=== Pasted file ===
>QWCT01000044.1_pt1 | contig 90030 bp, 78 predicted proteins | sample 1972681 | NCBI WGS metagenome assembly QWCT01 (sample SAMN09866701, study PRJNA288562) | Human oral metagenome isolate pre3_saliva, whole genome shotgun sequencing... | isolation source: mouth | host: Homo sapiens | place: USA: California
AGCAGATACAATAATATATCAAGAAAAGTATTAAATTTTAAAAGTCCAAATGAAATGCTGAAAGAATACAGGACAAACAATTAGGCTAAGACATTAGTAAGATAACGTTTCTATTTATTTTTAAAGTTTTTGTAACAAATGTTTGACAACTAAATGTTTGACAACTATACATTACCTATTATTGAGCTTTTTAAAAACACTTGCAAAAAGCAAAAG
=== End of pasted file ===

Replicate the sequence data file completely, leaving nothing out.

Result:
>QWCT01000044.1_pt1 | contig 90030 bp, 78 predicted proteins | sample 1972681 | NCBI WGS metagenome assembly QWCT01 (sample SAMN09866701, study PRJNA288562) | Human oral metagenome isolate pre3_saliva, whole genome shotgun sequencing... | isolation source: mouth | host: Homo sapiens | place: USA: California
AGCAGATACAATAATATATCAAGAAAAGTATTAAATTTTAAAAGTCCAAATGAAATGCTGAAAGAATACAGGACAAACAATTAGGCTAAGACATTAGTAAGATAACGTTTCTATTTATTTTTAAAGTTTTTGTAACAAATGTTTGACAACTAAATGTTTGACAACTATACATTACCTATTATTGAGCTTTTTAAAAACACTTGCAAAAAGCAAAAG